Review and photos by Tallin, edited by Plesiosauria.
As one of the strangest looking dinosaurs discovered it is unsurprising that Therizinosaurus and its kin have been represented in toy form by most of the major companies, sometimes more than once or in different scales. CollectA and Safari Ltd have several examples of this strange therapod family in their ranges, and we have thus come to expect a similar shape for members of the therizinosaur clade: a pot-belly, small head and stumpy legs (reflecting fossil evidence from a variety of finds over the years). It seems evident that Schleich has decided to break with this design as seen in their 2014 Therizinosaurus.
The ‘scythe lizard’ was first known from its huge 3 foot claws, discovered in 1954. At this point it was thought to belong to a turtle family, and the claws made up the body of vast flippers or were used to harvest seaweed. Thanks to several other discoveries, it became evident that this bizarre animal was actually a type of theropod, and still more recent evidence points to therizinosaurs being herbivorous. The hypothesis is that the massive 10m animal used it’s enormous claws to pull down branches, much like a ground sloth.
Now to Schleich’s representation of this unique dinosaur. It seems clear to me that they are going for the monstrous approach with this design. Evidence points to therizinosaur heads being very small compared to their body, as well as being narrow and filled with small teeth. The head on this beastie is much bigger than it should be in proportion to its body, with big teeth and ending with a strange little curved beak. It is true that no skull is known for Therizinosaurus in particular, but the head given to this creature is unlike any skulls related to the dinosaur. It also features one of the meanest gazes of any model I own, with bright green eyes surrounded by black. The neck is suitable long, but curved over 90 degrees quite sharply at the top, of which I am unsure of the plausibility.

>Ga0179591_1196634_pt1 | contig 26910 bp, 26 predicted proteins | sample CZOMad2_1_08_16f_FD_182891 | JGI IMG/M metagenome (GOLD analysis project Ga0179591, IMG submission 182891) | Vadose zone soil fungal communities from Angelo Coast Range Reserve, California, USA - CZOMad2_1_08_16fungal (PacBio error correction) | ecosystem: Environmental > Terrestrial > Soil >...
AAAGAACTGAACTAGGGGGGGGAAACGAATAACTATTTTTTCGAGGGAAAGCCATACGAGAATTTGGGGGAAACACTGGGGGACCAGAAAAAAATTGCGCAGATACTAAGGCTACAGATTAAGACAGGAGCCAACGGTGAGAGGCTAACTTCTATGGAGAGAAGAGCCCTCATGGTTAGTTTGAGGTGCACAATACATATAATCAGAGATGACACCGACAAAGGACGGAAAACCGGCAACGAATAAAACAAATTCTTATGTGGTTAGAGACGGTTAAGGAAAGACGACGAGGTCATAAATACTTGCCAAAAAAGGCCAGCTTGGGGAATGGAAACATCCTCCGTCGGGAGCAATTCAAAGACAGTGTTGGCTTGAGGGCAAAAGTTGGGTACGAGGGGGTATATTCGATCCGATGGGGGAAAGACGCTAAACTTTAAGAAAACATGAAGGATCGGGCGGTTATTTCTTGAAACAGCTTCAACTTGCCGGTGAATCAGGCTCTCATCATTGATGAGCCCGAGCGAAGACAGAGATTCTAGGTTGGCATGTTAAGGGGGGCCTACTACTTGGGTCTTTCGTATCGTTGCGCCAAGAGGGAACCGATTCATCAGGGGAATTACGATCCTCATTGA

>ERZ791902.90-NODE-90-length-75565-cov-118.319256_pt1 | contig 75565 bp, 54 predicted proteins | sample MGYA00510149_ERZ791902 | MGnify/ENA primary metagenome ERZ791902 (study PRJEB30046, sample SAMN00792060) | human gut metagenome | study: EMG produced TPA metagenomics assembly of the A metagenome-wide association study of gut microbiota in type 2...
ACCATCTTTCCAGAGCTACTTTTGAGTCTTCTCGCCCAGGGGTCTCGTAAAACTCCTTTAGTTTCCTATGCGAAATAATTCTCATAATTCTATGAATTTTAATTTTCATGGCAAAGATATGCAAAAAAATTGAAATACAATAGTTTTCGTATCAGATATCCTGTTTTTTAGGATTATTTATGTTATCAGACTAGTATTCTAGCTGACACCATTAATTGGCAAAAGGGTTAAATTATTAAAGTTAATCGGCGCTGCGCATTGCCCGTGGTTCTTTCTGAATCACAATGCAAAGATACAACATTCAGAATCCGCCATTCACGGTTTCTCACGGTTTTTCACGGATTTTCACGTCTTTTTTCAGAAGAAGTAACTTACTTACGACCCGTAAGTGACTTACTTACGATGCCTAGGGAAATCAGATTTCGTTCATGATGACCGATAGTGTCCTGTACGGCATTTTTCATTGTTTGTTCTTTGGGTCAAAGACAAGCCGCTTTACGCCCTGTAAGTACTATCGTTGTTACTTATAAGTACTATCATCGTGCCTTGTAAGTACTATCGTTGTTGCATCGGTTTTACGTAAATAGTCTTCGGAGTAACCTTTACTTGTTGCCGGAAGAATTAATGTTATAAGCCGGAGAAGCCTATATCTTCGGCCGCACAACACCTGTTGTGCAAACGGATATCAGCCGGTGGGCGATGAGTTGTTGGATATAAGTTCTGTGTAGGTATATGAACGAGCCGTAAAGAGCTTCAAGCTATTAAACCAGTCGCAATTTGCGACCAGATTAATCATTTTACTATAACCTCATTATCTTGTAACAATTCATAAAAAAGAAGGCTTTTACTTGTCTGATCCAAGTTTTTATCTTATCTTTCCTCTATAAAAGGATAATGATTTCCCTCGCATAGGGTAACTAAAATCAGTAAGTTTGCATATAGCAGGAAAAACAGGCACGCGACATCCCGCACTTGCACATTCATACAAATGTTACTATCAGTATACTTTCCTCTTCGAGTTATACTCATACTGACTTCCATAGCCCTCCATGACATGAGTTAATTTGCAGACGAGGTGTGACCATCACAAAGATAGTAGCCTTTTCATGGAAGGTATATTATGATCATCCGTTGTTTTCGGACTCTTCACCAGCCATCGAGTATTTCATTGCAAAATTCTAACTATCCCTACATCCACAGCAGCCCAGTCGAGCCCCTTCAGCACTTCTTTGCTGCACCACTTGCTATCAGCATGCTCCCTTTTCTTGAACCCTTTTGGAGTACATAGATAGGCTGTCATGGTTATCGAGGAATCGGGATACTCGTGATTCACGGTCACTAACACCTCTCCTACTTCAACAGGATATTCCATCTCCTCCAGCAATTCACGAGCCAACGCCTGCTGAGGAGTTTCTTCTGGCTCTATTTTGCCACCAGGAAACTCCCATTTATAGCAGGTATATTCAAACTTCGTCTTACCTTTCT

The hands sport the famously wicked claws that signify this dinosaur, though they look like they could do a great deal of damage to more than just a branch! The model is also not as pot-bellied as most reconstructions show, and I would say that the legs are perhaps slightly too long and large in proportion to the rest of the body. The feet should feature four weight-bearing toes rather than three as shown, and in the case of this model they are rather too large and splayed. I can see this has been done for stability reasons like with many of Schleich’s theropods, though this seems unnecessary given that the model can rest on its tail (though it can also be free standing over the edge of a desk/shelf).
Accuracies aside, there are, however, many things I do like about this model and I think it has a wonderful character and personality, if a little villainous. I see it as a fictitious beastie rather than a specific dinosaur, and when viewed this way becomes rather charming, with the high level of detail in the head and articulated jaw and arms. It has a huge amount of wrinkly detail around the belly and legs, and you can also see a fine texture of feathery down running down the back, with larger feathers running down the sides of the suitably short tail. It is also an exceedingly brightly coloured model, with a rich orange/red back and a hyacinth blue underside separated by a line of black, with a few black spotted markings here and there. I can see a child loving this dinosaur and it taking up the role of super-villain in many a scenario. The posable arms with those huge claws are great for play, as is the jaw, and at 20cm tall it certainly isn’t a small fiddly model. It is roughly 1:35 scale. The material has a slightly rubbery feel and the paint seems fairly tough.
I think that Schleich have produced a marvellous action monster figure here, with lots of character and playability. To say that this is an accurate representation of a therizinosaur is somewhat questionable, but there is little doubt that this model is a lot of fun.
Available from Amazon.com here.